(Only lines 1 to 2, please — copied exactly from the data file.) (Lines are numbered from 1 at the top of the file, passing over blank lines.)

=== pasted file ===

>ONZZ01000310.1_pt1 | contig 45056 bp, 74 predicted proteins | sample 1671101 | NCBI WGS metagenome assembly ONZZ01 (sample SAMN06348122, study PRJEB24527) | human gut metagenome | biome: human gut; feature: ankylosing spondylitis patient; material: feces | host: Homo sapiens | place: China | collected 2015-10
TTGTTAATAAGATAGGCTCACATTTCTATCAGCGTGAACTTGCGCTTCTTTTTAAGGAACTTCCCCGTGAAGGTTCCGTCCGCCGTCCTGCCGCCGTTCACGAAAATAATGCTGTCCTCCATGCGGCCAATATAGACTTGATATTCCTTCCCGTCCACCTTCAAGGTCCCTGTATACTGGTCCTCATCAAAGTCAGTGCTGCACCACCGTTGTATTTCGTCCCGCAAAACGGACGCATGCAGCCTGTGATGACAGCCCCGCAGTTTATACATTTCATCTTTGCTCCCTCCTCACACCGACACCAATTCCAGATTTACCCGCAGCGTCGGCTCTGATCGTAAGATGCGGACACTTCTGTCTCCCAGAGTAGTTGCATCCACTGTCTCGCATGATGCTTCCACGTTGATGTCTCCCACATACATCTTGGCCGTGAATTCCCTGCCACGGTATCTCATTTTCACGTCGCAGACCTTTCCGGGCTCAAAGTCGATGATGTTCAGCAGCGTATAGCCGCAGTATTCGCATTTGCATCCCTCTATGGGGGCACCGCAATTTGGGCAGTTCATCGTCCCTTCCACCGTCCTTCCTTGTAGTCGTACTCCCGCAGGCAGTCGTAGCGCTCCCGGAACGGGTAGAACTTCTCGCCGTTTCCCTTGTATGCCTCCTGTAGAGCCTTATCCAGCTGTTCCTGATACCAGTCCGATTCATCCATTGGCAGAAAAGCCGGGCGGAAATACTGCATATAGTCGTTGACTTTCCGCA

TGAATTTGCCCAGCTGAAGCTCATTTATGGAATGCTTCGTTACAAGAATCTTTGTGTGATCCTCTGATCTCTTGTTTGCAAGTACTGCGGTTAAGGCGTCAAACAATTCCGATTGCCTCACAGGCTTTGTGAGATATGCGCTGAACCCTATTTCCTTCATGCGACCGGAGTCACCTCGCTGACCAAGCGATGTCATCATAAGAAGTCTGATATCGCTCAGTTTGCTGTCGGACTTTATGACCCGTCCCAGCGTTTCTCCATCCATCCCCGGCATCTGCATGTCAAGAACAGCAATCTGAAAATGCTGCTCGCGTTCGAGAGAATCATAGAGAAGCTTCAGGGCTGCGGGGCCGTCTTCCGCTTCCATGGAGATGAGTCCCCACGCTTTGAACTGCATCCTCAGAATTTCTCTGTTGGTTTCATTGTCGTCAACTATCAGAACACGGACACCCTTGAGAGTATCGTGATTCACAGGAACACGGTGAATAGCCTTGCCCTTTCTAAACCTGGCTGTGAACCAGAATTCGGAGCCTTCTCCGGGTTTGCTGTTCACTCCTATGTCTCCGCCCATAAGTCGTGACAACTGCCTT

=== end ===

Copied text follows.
>ONZZ01000310.1_pt1 | contig 45056 bp, 74 predicted proteins | sample 1671101 | NCBI WGS metagenome assembly ONZZ01 (sample SAMN06348122, study PRJEB24527) | human gut metagenome | biome: human gut; feature: ankylosing spondylitis patient; material: feces | host: Homo sapiens | place: China | collected 2015-10
TTGTTAATAAGATAGGCTCACATTTCTATCAGCGTGAACTTGCGCTTCTTTTTAAGGAACTTCCCCGTGAAGGTTCCGTCCGCCGTCCTGCCGCCGTTCACGAAAATAATGCTGTCCTCCATGCGGCCAATATAGACTTGATATTCCTTCCCGTCCACCTTCAAGGTCCCTGTATACTGGTCCTCATCAAAGTCAGTGCTGCACCACCGTTGTATTTCGTCCCGCAAAACGGACGCATGCAGCCTGTGATGACAGCCCCGCAGTTTATACATTTCATCTTTGCTCCCTCCTCACACCGACACCAATTCCAGATTTACCCGCAGCGTCGGCTCTGATCGTAAGATGCGGACACTTCTGTCTCCCAGAGTAGTTGCATCCACTGTCTCGCATGATGCTTCCACGTTGATGTCTCCCACATACATCTTGGCCGTGAATTCCCTGCCACGGTATCTCATTTTCACGTCGCAGACCTTTCCGGGCTCAAAGTCGATGATGTTCAGCAGCGTATAGCCGCAGTATTCGCATTTGCATCCCTCTATGGGGGCACCGCAATTTGGGCAGTTCATCGTCCCTTCCACCGTCCTTCCTTGTAGTCGTACTCCCGCAGGCAGTCGTAGCGCTCCCGGAACGGGTAGAACTTCTCGCCGTTTCCCTTGTATGCCTCCTGTAGAGCCTTATCCAGCTGTTCCTGATACCAGTCCGATTCATCCATTGGCAGAAAAGCCGGGCGGAAATACTGCATATAGTCGTTGACTTTCCGCA